Thursday, April 5, 2012
IN MY OPINION (Column)
Bending the Court’s Game Rules Still Offends the Public
By GERT K. HIRSCHBERG
This and the last century have seen and seated two of the most consummate politicians that have ever sat in the White House. Each has been or can be bludgeoned by an obstinate Supreme Court. Franklin Roosevelt’s popular New Deal legislation was stymied by what was referred to as the nine old men. If the odds makers are accurate, Barack Obama’s Affordable Care Act, not quite as popular but immensely controversial, may be headed into a similar cul de sac. Franklin Roosevelt’s widely popular New Deal legislation was eventually saved by the demise of some of the “old men”.
Barack Obama’s Affordable Care Act adjudication does not appear at present to be headed toward such result. What has been truly amazing is that nobody, not even that self-styled historian who is running for president on a platform of ethics in government has mentioned the ill-fated court packing plan of Franklin Roosevelt’s 1933 agenda.
President Roosevelt sought to enlarge the Supreme Court by packing it with newer, younger, friendlier faces, thus thwarting its ultra-conservative bend. Perhaps bending the Rules of the Game was offensive to the American public. A violation of the Rules of the Game is as offensive today as it was in 1933. In any event, it does not seem to have been discussed.
The death of Supreme Court Justices shortly after the abortive proposed packing of the Court has, of course, together with the New Deal legislation and the successful efforts as a war time leader, not affected the reputation of Franklin Roosevelt. It is doubtful if Barak Obama would be that lucky.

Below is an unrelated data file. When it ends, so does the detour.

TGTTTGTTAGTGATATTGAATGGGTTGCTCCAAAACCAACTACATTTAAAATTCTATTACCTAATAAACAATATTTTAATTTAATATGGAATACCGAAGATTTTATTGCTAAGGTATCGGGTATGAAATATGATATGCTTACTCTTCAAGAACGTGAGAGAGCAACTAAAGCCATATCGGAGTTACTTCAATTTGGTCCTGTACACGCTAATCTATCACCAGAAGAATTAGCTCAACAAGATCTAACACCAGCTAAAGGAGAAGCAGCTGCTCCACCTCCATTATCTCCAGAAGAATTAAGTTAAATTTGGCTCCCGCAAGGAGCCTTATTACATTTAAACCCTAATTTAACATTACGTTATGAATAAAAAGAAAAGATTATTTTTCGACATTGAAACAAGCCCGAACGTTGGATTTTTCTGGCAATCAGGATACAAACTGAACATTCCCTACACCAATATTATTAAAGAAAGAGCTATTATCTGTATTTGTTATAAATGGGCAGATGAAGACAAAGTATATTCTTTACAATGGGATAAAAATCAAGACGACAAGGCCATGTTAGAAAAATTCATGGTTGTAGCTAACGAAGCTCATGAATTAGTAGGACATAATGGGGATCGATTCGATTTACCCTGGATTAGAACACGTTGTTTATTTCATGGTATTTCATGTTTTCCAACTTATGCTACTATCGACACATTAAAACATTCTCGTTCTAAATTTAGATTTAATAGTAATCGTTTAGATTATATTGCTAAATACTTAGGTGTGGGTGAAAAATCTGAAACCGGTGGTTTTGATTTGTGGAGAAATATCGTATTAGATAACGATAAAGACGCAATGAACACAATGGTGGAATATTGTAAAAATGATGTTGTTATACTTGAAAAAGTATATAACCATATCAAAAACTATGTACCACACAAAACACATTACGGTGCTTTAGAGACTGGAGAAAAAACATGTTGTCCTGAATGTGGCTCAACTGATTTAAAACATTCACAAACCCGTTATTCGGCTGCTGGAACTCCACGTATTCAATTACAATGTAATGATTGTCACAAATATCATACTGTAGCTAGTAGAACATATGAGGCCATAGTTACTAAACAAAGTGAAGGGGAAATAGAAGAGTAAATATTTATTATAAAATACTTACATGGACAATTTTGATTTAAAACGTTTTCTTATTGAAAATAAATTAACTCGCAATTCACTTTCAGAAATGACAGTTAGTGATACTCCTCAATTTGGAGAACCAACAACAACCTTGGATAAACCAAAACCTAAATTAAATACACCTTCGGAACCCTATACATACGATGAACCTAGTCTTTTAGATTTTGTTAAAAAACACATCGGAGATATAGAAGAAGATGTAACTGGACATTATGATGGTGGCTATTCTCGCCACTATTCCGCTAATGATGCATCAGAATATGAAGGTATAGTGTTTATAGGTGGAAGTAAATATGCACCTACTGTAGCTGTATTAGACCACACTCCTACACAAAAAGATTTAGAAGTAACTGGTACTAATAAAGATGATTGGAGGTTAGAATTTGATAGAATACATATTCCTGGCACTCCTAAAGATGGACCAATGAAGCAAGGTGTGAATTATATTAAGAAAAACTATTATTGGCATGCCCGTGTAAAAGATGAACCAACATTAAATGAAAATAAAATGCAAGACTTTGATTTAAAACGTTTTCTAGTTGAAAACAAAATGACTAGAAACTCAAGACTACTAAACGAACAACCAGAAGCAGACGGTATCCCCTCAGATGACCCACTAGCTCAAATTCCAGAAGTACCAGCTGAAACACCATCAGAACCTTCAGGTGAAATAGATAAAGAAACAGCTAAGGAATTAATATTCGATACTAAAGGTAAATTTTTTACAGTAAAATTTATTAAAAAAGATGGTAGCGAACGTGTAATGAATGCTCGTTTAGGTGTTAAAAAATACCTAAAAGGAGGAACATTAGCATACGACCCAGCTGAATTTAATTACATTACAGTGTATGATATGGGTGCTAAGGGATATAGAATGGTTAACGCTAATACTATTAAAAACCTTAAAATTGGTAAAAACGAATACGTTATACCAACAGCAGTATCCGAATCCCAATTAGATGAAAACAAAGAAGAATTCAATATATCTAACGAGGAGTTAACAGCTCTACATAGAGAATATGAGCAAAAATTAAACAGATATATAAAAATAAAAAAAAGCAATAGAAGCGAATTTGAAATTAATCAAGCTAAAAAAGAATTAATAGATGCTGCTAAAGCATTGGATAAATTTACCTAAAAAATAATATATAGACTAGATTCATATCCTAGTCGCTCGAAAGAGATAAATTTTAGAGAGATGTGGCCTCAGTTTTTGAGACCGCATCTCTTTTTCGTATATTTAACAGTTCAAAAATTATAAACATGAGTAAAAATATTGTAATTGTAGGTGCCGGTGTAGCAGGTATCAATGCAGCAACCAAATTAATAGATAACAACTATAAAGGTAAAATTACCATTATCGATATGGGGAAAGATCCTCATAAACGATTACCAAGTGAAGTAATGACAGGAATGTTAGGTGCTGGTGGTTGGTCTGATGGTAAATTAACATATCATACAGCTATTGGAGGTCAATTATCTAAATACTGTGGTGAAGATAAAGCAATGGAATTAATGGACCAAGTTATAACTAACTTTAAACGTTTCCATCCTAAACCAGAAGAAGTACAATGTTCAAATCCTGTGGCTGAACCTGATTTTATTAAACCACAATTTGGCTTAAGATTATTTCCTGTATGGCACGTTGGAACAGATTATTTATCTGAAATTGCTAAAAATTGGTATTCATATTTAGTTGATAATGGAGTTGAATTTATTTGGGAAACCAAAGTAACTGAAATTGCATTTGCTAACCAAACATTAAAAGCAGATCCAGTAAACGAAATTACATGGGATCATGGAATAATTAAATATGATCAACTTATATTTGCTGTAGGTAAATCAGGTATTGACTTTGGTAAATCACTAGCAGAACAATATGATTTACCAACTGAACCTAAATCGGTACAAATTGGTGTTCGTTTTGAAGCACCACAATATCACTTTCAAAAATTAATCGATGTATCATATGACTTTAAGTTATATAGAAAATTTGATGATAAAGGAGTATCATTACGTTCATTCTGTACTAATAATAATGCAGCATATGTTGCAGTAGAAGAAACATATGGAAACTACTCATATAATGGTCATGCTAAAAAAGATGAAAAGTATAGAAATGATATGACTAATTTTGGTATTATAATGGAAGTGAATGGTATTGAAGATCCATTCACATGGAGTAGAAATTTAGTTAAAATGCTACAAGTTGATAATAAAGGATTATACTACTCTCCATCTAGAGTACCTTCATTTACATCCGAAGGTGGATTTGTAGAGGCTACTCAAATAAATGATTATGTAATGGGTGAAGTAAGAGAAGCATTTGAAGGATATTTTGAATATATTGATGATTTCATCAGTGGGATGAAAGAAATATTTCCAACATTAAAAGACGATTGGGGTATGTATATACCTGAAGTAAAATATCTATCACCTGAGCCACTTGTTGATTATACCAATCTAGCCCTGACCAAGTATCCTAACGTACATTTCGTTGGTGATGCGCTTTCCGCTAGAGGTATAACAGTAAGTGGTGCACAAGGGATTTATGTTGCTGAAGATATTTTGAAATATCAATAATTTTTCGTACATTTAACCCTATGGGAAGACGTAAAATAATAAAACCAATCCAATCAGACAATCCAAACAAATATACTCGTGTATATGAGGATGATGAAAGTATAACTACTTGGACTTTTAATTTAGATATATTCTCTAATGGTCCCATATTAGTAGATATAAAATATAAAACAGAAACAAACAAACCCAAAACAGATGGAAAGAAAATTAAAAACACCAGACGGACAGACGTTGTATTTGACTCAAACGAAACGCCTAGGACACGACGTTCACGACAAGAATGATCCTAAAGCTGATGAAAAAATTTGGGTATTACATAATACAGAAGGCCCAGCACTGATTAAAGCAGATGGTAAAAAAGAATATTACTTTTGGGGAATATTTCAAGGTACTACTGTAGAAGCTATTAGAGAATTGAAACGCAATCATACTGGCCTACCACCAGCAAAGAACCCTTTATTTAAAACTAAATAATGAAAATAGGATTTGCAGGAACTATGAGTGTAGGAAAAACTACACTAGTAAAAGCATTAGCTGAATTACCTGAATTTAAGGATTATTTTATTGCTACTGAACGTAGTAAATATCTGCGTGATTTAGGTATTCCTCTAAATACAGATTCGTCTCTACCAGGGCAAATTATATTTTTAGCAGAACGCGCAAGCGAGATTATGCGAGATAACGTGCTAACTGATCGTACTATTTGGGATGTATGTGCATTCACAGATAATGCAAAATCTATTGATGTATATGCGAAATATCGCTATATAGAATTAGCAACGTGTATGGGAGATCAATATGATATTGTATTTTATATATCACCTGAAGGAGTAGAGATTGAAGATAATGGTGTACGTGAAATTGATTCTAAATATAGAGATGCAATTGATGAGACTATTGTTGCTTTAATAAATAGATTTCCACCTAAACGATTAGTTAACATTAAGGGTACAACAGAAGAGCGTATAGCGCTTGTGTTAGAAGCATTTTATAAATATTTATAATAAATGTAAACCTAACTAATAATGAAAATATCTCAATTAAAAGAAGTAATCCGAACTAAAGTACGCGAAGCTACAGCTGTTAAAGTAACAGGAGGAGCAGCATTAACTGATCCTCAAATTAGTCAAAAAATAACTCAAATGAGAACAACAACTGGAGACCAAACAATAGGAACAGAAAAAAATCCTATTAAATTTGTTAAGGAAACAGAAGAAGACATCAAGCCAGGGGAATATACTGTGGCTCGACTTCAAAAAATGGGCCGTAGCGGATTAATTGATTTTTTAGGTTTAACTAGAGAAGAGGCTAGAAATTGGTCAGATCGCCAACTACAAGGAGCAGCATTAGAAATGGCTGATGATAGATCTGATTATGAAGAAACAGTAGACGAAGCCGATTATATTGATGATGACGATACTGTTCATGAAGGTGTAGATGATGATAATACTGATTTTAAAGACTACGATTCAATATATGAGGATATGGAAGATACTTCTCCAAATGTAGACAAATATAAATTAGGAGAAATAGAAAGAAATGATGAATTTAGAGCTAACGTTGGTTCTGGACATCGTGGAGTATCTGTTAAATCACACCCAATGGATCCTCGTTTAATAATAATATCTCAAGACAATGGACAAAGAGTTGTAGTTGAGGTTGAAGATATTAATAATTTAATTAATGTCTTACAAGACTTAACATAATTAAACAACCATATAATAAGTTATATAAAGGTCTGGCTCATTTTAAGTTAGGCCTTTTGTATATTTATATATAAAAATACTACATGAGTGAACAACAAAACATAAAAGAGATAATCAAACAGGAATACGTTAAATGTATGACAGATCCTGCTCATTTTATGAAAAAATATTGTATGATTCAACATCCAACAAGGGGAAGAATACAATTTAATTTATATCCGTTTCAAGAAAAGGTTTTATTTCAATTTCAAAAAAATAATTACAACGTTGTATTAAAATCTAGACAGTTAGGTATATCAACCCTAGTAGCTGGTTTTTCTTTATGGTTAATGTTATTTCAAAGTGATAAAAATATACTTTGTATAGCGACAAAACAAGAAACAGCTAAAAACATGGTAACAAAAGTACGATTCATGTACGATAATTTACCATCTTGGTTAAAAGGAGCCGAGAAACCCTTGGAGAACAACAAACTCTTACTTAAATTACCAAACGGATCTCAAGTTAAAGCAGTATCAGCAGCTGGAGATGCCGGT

The Affordable Care Act is nowhere as offensive to the voting public as it has been pictured by and through the media. This is primarily due to the fact that we have been exposed almost on a weekly basis to the repetitive debates of the aspiring presidential candidates who are more entertaining than substantively informing.
Three salient issues in declining importance have been presented to the Court for adjudication: (1) Can Americans be forced to purchase a product that they do not necessarily want? (2) Can that issue be severed from the other issues? (3) Are the other issues offensive enough to conservative ears as to require a finding of unconstitutionality?
Al l the issues emanate from the construction and interpretation of the Constitution of the United States, to wit, Section 8, Powers of Congress, where it is decreed that the Congress shall have power to regulate commerce. Does that include the imposition of an affirmative duty, to wit, to purchase a policy of health insurance? Even the members of the Court have facetiously, argumentatively and sarcastically inquired whether the government can order its citizens to purchase broccoli. That question is as misleading as it is unfunny. Yes, the government has and can impose affirmative duties onto its citizens. You cannot operate a motorcycle unless you obtain a helmet. You cannot drive a car unless you procure insurance. The list can go on and on. We have graduated into a society of regulation simply because we are no longer cavemen living in a rudderless society. We are bound by government regulation simply by living in a society of laws, be they penal or civil.
For better or worse, our tri-partite system of government serves us well. There was no unanimity in Bush v. Gore, Roe v. Wade or Citizens United. That may be the strength of our democracy, and it has held us together.
Copyright 2012, Metropolitan News Company